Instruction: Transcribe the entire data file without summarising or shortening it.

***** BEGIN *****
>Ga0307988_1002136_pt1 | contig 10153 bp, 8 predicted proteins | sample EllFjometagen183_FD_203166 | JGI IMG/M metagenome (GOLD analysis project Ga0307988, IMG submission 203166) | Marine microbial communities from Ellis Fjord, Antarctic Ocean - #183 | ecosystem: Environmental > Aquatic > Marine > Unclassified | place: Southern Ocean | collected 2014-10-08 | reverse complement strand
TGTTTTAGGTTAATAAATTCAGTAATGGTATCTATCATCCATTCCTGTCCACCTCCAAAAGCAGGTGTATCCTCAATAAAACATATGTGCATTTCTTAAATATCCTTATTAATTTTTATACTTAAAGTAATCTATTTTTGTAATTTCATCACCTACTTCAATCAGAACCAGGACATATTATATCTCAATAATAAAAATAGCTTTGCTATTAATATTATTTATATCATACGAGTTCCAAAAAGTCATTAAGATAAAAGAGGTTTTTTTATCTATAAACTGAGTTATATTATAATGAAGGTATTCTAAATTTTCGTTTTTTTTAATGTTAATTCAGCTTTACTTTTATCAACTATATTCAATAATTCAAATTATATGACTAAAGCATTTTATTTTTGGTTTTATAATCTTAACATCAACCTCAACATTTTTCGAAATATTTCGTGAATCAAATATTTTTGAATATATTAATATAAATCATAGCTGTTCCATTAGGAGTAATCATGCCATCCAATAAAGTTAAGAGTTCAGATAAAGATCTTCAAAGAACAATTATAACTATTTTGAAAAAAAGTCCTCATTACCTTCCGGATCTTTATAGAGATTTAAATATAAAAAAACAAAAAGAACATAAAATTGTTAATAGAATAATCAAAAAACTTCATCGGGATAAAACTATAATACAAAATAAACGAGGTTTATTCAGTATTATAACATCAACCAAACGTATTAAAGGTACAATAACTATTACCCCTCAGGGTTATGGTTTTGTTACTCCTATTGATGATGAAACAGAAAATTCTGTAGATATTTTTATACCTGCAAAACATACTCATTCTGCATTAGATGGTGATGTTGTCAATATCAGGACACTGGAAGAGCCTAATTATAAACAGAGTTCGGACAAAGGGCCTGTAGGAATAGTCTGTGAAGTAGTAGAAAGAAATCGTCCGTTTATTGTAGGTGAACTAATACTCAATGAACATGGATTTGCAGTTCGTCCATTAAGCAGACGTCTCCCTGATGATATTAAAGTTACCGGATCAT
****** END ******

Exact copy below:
>Ga0307988_1002136_pt1 | contig 10153 bp, 8 predicted proteins | sample EllFjometagen183_FD_203166 | JGI IMG/M metagenome (GOLD analysis project Ga0307988, IMG submission 203166) | Marine microbial communities from Ellis Fjord, Antarctic Ocean - #183 | ecosystem: Environmental > Aquatic > Marine > Unclassified | place: Southern Ocean | collected 2014-10-08 | reverse complement strand
TGTTTTAGGTTAATAAATTCAGTAATGGTATCTATCATCCATTCCTGTCCACCTCCAAAAGCAGGTGTATCCTCAATAAAACATATGTGCATTTCTTAAATATCCTTATTAATTTTTATACTTAAAGTAATCTATTTTTGTAATTTCATCACCTACTTCAATCAGAACCAGGACATATTATATCTCAATAATAAAAATAGCTTTGCTATTAATATTATTTATATCATACGAGTTCCAAAAAGTCATTAAGATAAAAGAGGTTTTTTTATCTATAAACTGAGTTATATTATAATGAAGGTATTCTAAATTTTCGTTTTTTTTAATGTTAATTCAGCTTTACTTTTATCAACTATATTCAATAATTCAAATTATATGACTAAAGCATTTTATTTTTGGTTTTATAATCTTAACATCAACCTCAACATTTTTCGAAATATTTCGTGAATCAAATATTTTTGAATATATTAATATAAATCATAGCTGTTCCATTAGGAGTAATCATGCCATCCAATAAAGTTAAGAGTTCAGATAAAGATCTTCAAAGAACAATTATAACTATTTTGAAAAAAAGTCCTCATTACCTTCCGGATCTTTATAGAGATTTAAATATAAAAAAACAAAAAGAACATAAAATTGTTAATAGAATAATCAAAAAACTTCATCGGGATAAAACTATAATACAAAATAAACGAGGTTTATTCAGTATTATAACATCAACCAAACGTATTAAAGGTACAATAACTATTACCCCTCAGGGTTATGGTTTTGTTACTCCTATTGATGATGAAACAGAAAATTCTGTAGATATTTTTATACCTGCAAAACATACTCATTCTGCATTAGATGGTGATGTTGTCAATATCAGGACACTGGAAGAGCCTAATTATAAACAGAGTTCGGACAAAGGGCCTGTAGGAATAGTCTGTGAAGTAGTAGAAAGAAATCGTCCGTTTATTGTAGGTGAACTAATACTCAATGAACATGGATTTGCAGTTCGTCCATTAAGCAGACGTCTCCCTGATGATATTAAAGTTACCGGATCAT